Senate Majority Leader Mitch McConnell on Tuesday offered a new plan to potentially break the impasse over legislation to fund the Department of Homeland Security -- but it remained unclear whether the plan could clear Congress before a looming funding deadline. 

Funding for DHS expires at midnight Friday, and McConnell's change in tactics comes after Democrats repeatedly blocked a Republican-authored bill to both fund DHS and reverse President Obama's controversial immigration actions. 

Democrats have long said those issues should be addressed separately. On Tuesday, McConnell agreed to that demand, and said he would split the issues into two bills. 

"I've indicated to the Democratic leader that I'd be happy to have his cooperation to advance a consideration of a clean DHS bill," McConnell said, referring to legislation that would fund the department without any immigration provisions attached. 

He added: "I don't know what's not to like about this." 

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Under McConnell's plan, the Senate would vote on a DHS funding bill, and also vote on a separate bill to unravel Obama's November immigration actions. Those executive actions would allow millions of immigrants in the country illegally to live and work in the U.S. without fear of deportation. 

But Senate Democrats, asked about McConnell's new approach, signaled its success all depends on whether House Speaker John Boehner and the Republicans are on board. 

"Unless Boehner is in on the deal, it won't happen," Senate Minority Leader Harry Reid, D-Nev., said. 

The Democratic leaders did not say how they planned to vote on the "clean" bill, absent such a commitment from Boehner.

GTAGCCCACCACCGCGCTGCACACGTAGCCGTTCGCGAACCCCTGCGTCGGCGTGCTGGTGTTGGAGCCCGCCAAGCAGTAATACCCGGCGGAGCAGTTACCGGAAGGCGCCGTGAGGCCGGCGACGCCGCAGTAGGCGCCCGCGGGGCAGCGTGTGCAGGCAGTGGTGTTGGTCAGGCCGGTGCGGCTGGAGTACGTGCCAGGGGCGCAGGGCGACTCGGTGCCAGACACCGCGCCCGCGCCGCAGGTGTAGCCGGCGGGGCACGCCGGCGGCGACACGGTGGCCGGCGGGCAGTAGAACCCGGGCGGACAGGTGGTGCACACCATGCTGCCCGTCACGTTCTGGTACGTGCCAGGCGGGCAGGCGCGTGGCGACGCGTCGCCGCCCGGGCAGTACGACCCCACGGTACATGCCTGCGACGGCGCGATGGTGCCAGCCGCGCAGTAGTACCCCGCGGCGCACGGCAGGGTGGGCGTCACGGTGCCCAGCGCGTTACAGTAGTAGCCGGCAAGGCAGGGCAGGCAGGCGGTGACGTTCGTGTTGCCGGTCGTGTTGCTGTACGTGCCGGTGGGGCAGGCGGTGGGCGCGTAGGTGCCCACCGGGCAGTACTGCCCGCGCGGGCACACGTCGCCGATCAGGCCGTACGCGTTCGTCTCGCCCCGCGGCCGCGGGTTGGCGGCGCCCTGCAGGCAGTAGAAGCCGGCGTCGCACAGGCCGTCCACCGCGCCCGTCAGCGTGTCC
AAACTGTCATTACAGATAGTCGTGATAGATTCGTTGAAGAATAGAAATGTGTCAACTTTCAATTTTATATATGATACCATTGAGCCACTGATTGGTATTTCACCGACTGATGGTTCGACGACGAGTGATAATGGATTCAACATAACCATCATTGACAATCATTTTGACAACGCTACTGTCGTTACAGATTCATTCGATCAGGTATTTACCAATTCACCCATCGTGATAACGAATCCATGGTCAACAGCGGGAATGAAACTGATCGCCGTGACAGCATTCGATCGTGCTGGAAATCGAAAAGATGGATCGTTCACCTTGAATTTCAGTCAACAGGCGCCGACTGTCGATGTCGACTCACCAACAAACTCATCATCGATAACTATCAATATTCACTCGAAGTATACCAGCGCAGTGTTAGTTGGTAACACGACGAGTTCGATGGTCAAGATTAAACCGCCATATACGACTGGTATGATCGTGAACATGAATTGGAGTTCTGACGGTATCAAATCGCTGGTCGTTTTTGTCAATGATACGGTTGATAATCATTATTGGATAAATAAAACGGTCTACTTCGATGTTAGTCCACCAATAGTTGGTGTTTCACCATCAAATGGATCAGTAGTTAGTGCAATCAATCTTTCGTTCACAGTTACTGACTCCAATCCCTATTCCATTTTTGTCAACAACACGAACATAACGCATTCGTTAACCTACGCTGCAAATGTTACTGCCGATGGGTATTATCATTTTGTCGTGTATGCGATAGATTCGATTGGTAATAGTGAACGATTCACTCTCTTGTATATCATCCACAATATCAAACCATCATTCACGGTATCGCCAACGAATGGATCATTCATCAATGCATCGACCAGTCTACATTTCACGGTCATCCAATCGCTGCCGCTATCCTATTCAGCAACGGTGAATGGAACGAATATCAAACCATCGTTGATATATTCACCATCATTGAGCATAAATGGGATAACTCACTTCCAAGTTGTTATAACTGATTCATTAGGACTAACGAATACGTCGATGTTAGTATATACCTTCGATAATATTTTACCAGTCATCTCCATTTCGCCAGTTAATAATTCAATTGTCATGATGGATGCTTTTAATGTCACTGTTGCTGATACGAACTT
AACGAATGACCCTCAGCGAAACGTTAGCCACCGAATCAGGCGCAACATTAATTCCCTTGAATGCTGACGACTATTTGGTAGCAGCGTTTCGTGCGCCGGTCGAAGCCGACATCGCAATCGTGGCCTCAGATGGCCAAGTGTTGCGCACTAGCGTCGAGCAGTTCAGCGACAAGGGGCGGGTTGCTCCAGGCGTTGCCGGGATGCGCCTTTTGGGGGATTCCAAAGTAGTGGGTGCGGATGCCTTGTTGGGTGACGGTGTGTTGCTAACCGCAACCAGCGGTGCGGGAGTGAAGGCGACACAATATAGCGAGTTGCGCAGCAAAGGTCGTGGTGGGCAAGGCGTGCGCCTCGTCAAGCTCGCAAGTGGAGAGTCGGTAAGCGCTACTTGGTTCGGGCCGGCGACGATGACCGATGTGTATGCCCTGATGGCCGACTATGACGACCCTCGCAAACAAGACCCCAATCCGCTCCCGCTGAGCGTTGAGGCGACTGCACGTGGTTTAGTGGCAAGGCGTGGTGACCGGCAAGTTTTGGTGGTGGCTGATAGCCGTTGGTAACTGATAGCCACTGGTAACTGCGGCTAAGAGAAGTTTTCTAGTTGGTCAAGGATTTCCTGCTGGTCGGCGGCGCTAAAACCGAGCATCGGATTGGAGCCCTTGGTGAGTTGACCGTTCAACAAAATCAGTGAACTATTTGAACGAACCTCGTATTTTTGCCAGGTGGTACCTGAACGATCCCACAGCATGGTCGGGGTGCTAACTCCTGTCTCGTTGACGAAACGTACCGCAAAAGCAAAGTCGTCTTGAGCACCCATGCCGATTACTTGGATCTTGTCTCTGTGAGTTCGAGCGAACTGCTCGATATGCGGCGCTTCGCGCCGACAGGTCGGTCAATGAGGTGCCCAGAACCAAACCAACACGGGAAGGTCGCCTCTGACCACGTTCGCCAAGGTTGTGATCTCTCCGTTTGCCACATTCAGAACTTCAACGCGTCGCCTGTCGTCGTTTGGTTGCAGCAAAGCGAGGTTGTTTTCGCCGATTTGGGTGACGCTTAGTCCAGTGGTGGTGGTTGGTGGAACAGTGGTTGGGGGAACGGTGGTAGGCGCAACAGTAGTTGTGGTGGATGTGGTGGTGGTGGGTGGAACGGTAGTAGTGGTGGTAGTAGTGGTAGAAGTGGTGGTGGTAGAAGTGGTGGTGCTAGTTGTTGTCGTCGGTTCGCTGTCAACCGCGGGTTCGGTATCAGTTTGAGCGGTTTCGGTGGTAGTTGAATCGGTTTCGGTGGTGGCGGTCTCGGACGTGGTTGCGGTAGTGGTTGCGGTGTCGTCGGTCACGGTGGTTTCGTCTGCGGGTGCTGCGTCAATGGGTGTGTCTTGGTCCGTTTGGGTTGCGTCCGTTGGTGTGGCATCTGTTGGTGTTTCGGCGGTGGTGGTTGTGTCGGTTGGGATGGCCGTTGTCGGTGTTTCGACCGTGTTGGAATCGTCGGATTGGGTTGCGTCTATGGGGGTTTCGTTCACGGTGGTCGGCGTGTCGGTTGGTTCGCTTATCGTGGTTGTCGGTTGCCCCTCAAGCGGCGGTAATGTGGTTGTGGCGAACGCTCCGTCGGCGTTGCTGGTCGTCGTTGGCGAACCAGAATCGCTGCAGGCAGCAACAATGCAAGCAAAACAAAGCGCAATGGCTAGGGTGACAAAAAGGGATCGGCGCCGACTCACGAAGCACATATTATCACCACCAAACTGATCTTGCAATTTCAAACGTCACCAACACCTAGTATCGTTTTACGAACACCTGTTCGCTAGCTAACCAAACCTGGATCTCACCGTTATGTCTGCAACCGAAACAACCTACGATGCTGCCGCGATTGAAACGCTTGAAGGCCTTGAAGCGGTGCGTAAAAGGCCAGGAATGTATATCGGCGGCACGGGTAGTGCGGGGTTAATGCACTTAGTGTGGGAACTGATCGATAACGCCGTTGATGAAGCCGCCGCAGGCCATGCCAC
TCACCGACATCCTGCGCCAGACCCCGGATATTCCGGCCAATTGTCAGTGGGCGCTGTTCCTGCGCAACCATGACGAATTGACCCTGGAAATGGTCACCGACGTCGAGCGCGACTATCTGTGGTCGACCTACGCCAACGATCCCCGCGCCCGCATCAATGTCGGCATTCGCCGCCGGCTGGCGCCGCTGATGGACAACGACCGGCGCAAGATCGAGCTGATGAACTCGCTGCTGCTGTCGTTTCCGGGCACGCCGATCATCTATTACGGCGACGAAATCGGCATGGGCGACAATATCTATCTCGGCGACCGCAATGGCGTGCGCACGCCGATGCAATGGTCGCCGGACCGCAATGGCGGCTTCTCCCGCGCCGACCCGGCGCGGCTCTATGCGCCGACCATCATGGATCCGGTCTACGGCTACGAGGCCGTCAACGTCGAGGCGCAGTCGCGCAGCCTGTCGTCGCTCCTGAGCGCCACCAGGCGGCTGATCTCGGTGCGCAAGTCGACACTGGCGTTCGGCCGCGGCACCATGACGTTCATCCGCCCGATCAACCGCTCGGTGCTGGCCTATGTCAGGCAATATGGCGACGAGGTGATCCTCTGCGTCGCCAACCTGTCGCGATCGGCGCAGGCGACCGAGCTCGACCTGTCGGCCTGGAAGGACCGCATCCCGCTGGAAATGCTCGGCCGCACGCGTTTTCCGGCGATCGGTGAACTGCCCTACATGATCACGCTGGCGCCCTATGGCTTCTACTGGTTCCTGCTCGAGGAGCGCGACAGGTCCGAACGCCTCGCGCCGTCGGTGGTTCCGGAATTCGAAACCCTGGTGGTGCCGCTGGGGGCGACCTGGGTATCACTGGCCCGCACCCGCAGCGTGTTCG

Boehner's office issued a statement that also avoided accepting or rejecting the proposal. "The speaker has been clear: The House has acted, and now Senate Democrats need to stop hiding. Will they continue to block funding for the Department of Homeland Security or not?" spokesman Michael Steel said. 

Meanwhile Republican Sen. Ted Cruz of Texas released a statement rejecting the McConnell plan as "a mistake."

"Congress is obliged to use every constitutional check and balance we have to rein in President Obama's lawlessness, and that includes both our confirmation authority over nominees and the power of the purse," Cruz said in the statement.

But McConnell's gambit surely boosts the chances of passage in the Senate. Earlier in the day, Democratic Sen. Joe Manchin of West Virginia told Fox News he would support both a clean funding bill and the bill to block Obama's executive actions. 

The looming question indeed may be whether a clean DHS funding bill could pass the House -- where many conservatives demand that Congress use the bill as leverage to undo Obama's immigration actions. 

Already, one conservative group -- the Senate Conservatives Fund -- was describing McConnell's plan as "surrender" to Obama's "amnesty." 

But while most Republicans oppose the president's immigration actions, several influential members want to deal with that issue later -- or through the courts, where a state-led lawsuit has already put those actions on hold. 

Rep. Peter King, R-N.Y., told Fox News that immigration and DHS funding are "two separate issues" and the approach so far has put the country "at risk." 

"We have to come together and get this done by Friday," he said. 

If Congress is unable to pass a bill, a partial Homeland Security shutdown would result in some 30,000 administrative and other workers getting furloughed. Some 200,000 others would fall into essential categories and stay on the job at agencies like the Border Patrol, Secret Service and Transportation Security Administration, though mostly without drawing a paycheck until the situation is resolved. 

The Associated Press contributed to this report.